The ultimate objective of this Convention and any related legal instruments that the Conference of the Parties may adopt is to achieve, in accordance with the relevant provisions of the Convention, stabilization of greenhouse gas concentrations in the atmosphere at a level that would prevent dangerous anthropogenic interference with the climate system. Such a level should be achieved within a time frame sufficient to allow ecosystem s to adapt naturally to climate change, to ensure that food production is not threatened and to enable economic development to proceed in a sustainable manner.

Article 2 thus uses the word “dangerous” with regard to the level of greenhouse gases in the atmosphere. The ecosystems/food/economics sentence refers to timeframe in which that level should be obtained. The word “dangerous” is not further defined, perhaps because it is assumed to be well understood.

R2 suggested “potentially dangerous” (probably you meant to refer to R2, rather than R4), but that is too weak. That conclusion already could have been reached without any of the research in our paper.

There is an important issue at play here: overall, it seems to me that the relevant scientific commun ity has been exercising self - censorship in its warning to the public about the danger of human - made climate change. It would be difficult to overstate the threat of increasing human - made climate change, which we suggest threatens to bring about some of th e greatest injustices in the history of the planet: of current adult generations to young people and future generations, and of people of the industrialized North to people of the South, as climate change is due mainly to emissions from nations at middle and high latitudes.

My preference would be to just remove the word “highly” from the title, i.e., replace “highly dangerous” with “dangerous ”, thus making the title slightly shorter and less “journalistic’, which was a concern of at least one referee. However, I understand that some scientists consider that title to be too definitive, so in hopes of avoiding delay in publication we have chosen “ Ice Melt, Sea Level Rise and Superstorms: Evidence from Paleoclimate Data, Climate Modeling, and Modern Observations Implies that 2°C Global Warming Above the Preindustrial Level Would Be Dangerous ”, which has been suggested as a possible compromise. I hope that you agree that our proposed alternative phrasing for the title is well motivated.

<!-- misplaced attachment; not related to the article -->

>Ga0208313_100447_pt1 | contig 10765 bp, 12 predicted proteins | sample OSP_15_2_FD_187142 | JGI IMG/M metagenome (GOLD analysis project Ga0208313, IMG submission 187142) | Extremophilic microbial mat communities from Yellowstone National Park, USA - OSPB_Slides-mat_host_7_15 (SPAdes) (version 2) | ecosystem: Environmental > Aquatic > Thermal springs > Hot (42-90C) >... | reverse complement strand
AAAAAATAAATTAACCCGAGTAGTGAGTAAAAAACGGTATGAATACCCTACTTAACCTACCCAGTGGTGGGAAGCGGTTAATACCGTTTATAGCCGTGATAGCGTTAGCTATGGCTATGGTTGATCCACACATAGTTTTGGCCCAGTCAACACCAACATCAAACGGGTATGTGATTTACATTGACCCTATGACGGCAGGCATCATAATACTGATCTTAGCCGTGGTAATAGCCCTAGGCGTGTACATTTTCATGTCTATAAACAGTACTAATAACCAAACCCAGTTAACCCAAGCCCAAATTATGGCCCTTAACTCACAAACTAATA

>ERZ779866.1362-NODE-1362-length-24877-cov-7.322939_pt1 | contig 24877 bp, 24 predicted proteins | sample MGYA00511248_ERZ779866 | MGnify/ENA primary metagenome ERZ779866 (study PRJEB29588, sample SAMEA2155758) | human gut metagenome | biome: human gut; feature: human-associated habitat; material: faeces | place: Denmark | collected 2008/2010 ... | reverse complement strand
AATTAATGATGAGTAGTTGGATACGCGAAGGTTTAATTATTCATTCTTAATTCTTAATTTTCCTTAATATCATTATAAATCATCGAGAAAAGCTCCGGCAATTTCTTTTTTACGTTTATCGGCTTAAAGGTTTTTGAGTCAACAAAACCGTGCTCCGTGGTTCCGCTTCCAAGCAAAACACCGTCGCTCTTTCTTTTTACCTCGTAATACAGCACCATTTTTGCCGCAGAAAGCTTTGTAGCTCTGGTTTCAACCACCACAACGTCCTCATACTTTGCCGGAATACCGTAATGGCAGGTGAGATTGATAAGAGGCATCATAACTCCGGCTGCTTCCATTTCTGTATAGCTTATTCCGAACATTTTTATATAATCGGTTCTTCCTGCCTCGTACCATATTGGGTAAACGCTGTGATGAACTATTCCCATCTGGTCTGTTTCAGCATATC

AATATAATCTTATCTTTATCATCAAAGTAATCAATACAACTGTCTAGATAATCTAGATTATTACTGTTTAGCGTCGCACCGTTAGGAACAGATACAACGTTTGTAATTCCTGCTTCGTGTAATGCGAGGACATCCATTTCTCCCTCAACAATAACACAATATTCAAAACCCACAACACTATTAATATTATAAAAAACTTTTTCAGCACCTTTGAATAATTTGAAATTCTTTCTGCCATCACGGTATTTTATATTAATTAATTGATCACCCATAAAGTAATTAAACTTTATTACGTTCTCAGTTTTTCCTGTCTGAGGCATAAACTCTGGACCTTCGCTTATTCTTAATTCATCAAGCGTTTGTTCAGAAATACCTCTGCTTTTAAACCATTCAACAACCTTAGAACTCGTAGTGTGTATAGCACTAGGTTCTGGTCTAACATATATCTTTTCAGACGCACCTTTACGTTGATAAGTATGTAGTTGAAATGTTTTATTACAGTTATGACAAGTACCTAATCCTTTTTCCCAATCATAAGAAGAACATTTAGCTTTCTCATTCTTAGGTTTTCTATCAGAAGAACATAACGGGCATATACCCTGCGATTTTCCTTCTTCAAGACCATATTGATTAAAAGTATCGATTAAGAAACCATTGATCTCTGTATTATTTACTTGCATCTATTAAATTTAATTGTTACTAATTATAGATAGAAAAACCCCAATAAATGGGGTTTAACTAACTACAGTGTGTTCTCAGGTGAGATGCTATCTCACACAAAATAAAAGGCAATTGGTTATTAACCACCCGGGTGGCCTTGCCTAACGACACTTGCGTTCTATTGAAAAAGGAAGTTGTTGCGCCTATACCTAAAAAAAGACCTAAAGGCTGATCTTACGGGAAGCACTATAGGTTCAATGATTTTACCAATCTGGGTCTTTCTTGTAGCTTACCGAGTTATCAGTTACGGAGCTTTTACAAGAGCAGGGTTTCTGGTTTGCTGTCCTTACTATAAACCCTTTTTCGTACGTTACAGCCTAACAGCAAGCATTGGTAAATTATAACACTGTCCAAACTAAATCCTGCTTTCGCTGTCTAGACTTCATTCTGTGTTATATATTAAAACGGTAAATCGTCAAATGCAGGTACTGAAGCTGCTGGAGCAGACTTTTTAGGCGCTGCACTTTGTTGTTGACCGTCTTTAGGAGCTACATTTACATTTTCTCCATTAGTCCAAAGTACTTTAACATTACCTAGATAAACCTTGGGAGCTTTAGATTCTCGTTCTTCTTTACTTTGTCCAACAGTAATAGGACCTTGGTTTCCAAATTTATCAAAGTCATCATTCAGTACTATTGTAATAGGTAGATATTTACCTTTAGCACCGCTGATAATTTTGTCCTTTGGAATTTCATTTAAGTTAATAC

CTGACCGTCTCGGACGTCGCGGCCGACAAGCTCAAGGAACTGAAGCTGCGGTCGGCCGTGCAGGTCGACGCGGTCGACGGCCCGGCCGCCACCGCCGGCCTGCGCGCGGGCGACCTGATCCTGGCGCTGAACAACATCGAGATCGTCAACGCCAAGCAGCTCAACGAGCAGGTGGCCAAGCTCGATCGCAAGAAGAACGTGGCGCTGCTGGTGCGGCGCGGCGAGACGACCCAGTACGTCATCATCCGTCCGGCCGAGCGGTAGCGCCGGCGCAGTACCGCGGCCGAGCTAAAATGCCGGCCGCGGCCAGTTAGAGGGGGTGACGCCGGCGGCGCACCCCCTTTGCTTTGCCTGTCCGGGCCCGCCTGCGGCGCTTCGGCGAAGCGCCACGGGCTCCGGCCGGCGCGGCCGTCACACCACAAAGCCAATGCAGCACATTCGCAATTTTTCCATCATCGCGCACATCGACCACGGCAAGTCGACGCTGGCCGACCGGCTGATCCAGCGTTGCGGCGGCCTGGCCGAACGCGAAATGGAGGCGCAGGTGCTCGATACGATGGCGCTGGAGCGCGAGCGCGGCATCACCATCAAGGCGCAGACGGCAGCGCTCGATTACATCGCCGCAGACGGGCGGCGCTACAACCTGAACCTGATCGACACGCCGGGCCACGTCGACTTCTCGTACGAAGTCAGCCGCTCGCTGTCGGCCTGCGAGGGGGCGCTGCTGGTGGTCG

and, of course, the editor, Frank Dementer, has the final word
following a discussion with the ACP editorial board, I will request one change in the title. In order to bring out even more clearly the element of uncertainty associated with the work to change the word would into could.

The title would thus become:
"Ice Melt, Sea Level Rise and Superstorms: Evidence from Paleoclimate Data, Climate Modeling, and Modern Observations Implies that 2°C Global Warming Above the Preindustrial Level Could Be Dangerous"

L'Hansen, Sato, Hearty Ruedy, Kelley, Massn-Delmotte, Russell, Tselioudis, Cao, Rignot, Velicogna, Tormey, Donovan, Kandiano, v. Schuckmann, Kharecha, Legrande, Bauer, & Lo

est arrive

Published in Atmospheric Chemistry and Physics, with supplement and several newspaper summaries, including those by Chris Mooney and Justin Gillis.

As Mooney points out, the title has been changed from  Ice melt, sea level rise and superstorms: evidence from paleoclimate data, climate modeling, and modern observations that 2 °C global warming is highly dangerous to Ice melt, sea level rise and superstorms: evidence from paleoclimate data, climate modeling, and modern observations that 2 °C global warming could be dangerous 

Eli is reassured. 

Monday, March 21, 2016

Denialism about cats and bird kills

Pacific Standard has an interesting article about how California quail may have disappeared from the semi-wild areas of San Francisco. As both the state bird of California and the official city bird of San Francisco, that's a shame - they're a fun bird to watch.